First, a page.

Sheep Without a Shepherd
A Sermon on Matthew 9:36
36Seeing the crowds, He felt compassion for them, because they were distressed and downcast, like sheep without a shepherd.
36¶ But when he saw the multitudes, he was moved with compassion on them, because they fainted, and were scattered abroad, as sheep having no shepherd.
What are the essentials of the Christian gospel? In this sermon on Matthew 9:36 titled “Sheep Without a Shepherd,” Dr. Martyn Lloyd-Jones analyzes this passage in which Jesus sees a multitude of people and has compassion on them. Dr. Lloyd-Jones recognizes the unique authority of Jesus, the truth of the sinful disposition, and the comfort that only Christ can bring as essentials of the gospel. He examines the human condition and finds that all are still sheep without a shepherd. Despite the appearance of development and progress, life is the same. The multitude is rightly related to sheep in the way they are fainting, scattered abroad, harassed, mangled, and distressed. They are sheep at the mercy of thieves and robbers, dogs and wolves. Men and women are in a state of bewilderment and all have gone astray. The world is without a shepherd—no politician, no statesman, no philosopher, or thinker can give rest from this bewilderment. Yet, Jesus Christ looks upon humanity and is moved with compassion. Jesus does not belong to the multitude, so He can be the Good Shepherd that is needed. He is the only hope for the world. Listeners are encouraged to follow the voice of the Good Shepherd so that they may find rest and peace.
- Dr. Lloyd-Jones is addressing the congregation from Matthew 9:36. Jesus saw the multitudes and was moved with compassion because they were faint and scattered like sheep without a shepherd.
- The passage shows the essence and purpose of the gospel. It reminds us of the fundamental truths of the Christian gospel.
- Dr. Lloyd-Jones aims to show why we should preach and listen to the gospel. There are great essential truths in the passage.
- Jesus looked at the masses of people and saw them differently. He was moved with compassion. The service is being held because of this. There would be no Christian church without this.
- Jesus is unique. He looks at the world's problems unlike anyone else. Though he appears as a man, he is the Son of God.
- The passage shows the only true understanding of the human condition and situation. The gospel tells us the truth about ourselves and the world.
- The gospel provides the only comfort and hope. It helps in times of trouble and despair.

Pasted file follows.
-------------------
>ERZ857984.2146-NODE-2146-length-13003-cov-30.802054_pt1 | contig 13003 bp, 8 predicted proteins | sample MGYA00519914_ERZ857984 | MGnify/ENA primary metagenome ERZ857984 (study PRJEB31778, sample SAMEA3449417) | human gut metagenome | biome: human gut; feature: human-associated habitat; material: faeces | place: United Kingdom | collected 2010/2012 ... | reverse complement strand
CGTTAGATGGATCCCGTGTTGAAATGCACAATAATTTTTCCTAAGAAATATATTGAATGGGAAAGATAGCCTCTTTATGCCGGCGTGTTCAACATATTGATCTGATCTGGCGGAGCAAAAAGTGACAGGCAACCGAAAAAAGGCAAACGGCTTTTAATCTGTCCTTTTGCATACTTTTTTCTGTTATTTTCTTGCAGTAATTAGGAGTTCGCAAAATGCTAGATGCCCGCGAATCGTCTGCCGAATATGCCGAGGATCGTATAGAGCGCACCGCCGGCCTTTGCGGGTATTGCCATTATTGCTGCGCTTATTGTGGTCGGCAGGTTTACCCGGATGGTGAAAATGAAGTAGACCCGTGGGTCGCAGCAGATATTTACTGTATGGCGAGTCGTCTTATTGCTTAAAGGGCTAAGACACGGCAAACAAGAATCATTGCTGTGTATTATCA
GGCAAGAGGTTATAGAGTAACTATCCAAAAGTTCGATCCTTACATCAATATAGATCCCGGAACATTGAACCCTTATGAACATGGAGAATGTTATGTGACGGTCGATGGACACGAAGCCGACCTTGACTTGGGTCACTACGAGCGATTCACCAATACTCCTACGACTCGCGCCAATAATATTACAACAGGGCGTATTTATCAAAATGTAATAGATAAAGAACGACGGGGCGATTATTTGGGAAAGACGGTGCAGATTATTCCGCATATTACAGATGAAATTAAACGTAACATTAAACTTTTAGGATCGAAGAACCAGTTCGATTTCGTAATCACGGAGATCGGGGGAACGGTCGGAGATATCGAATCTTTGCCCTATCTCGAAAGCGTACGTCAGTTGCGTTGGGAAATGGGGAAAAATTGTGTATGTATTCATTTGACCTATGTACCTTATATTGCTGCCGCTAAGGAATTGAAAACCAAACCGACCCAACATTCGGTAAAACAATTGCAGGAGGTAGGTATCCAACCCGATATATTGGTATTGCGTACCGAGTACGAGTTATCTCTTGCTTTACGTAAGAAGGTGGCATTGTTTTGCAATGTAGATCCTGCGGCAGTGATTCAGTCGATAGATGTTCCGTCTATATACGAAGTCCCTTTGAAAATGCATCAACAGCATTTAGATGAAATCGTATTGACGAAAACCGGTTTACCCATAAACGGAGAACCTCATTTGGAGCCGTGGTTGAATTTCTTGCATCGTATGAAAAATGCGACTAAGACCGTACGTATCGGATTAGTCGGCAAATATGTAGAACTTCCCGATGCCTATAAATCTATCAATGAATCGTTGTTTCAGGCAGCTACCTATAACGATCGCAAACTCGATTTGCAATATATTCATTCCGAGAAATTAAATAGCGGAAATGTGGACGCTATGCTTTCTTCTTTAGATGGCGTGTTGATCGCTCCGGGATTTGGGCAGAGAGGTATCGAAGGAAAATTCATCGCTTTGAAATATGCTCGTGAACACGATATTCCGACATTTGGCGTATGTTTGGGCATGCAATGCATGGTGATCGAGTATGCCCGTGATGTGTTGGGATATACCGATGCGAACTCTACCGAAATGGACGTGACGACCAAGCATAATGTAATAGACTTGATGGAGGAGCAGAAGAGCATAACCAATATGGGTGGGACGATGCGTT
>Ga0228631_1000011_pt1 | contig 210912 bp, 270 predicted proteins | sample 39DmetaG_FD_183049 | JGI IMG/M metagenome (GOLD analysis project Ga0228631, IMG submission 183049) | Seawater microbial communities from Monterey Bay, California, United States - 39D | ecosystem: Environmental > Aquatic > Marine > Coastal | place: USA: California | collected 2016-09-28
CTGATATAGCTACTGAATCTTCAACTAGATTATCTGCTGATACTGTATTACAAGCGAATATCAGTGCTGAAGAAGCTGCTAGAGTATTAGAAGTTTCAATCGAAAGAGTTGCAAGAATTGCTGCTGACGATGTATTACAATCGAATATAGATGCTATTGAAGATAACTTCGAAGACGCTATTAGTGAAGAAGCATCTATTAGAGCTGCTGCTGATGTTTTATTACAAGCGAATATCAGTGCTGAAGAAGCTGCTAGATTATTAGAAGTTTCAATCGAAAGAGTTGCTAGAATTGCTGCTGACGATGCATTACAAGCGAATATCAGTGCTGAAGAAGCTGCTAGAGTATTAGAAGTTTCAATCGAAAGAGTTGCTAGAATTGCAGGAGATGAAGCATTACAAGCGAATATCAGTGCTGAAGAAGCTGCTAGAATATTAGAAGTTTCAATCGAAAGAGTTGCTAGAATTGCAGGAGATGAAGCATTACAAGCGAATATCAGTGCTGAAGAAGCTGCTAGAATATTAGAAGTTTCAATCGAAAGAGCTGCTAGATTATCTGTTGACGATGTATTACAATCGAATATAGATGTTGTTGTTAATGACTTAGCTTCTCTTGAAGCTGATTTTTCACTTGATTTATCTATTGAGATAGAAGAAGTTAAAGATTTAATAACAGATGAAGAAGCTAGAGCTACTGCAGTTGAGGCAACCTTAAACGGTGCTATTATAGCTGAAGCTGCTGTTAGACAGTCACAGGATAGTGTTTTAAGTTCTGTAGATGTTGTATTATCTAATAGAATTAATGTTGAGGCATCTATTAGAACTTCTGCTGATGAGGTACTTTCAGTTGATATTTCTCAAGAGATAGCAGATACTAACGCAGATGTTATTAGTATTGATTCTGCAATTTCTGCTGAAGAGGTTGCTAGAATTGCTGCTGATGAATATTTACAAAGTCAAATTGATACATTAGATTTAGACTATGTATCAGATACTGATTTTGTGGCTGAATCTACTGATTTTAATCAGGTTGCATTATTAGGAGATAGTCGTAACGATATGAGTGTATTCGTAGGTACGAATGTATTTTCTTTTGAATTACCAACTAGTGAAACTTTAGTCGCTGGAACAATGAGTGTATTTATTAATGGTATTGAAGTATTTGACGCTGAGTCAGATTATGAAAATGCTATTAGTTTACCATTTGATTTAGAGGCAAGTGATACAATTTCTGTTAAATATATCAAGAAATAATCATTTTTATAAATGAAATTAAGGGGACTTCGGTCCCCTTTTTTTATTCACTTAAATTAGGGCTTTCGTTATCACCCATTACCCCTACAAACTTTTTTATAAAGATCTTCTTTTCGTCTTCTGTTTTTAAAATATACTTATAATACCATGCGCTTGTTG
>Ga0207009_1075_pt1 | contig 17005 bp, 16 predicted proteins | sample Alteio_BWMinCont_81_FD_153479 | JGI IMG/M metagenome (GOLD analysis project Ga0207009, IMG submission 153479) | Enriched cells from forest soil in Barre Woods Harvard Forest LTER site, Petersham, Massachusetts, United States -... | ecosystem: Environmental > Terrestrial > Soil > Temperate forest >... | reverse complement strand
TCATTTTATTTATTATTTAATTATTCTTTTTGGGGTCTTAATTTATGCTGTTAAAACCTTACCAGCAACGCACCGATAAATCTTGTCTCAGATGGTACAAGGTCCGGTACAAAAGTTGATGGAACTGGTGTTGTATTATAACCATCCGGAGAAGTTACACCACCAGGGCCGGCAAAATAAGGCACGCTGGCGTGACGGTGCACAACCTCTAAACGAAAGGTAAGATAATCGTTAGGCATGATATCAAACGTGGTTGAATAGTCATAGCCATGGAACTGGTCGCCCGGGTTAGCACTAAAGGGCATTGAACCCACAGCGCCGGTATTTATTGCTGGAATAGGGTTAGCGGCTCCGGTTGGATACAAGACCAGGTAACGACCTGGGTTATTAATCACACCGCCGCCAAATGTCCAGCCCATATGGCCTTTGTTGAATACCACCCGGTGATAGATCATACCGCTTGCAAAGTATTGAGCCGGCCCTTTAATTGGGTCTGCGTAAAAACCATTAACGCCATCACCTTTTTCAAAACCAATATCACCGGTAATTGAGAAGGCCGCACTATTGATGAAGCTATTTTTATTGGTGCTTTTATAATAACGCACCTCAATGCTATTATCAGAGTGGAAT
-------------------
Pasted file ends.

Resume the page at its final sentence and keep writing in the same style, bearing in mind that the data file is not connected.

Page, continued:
- Jesus diagnosed the whole human situation. The condition of mankind is like sheep without a shepherd.
- The world today is like the multitudes Jesus saw - fainting, scattered, harassed, helpless. The descriptions show the human predicament.
- The descriptions show people are bewildered, harassed, attacked, lack nourishment, restless, and hopeless. This is the human condition without God.
- The ultimate reason for the human condition is being without a shepherd - without guidance, leadership, or help. The world lacks answers and comfort.
- No human leader can truly help or guide us. They cannot solve problems, explain the world, give meaning, or provide hope. They are lost themselves.
- Jesus is the good shepherd who gave his life for the sheep. He came out of compassion to rescue, redeem and shepherd us.
- Jesus died to buy us back from condemnation and the devil. He leads us to nourishment, rest, and peace. We have eternal security in him.
- We can test if we know Jesus as the good shepherd. Do we hear his voice calling us? Do we know him? Do we follow him? He leads to nourishment, rest, and peace.
Dr. Martyn Lloyd-Jones
Dr. Martyn Lloyd-Jones (1899-1981) was a Welsh evangelical minister who preached and taught in the Reformed tradition. His principal ministry was at Westminster Chapel, in central London, from 1939-1968, where he delivered multi-year expositions on books of the bible such as Romans, Ephesians and the Gospel of John. In addition to the MLJ Trust’s collection of 1,600 of these sermons in audio format, most of these great sermon series are available in book form (including a 14 volume collection of the Romans sermons), as are other series such as "Spiritual Depression", "Studies in the Sermon on the Mount" and "Great Biblical Doctrines". He is considered by many evangelical leaders today to be an authority on biblical truth and the sufficiency of Scripture.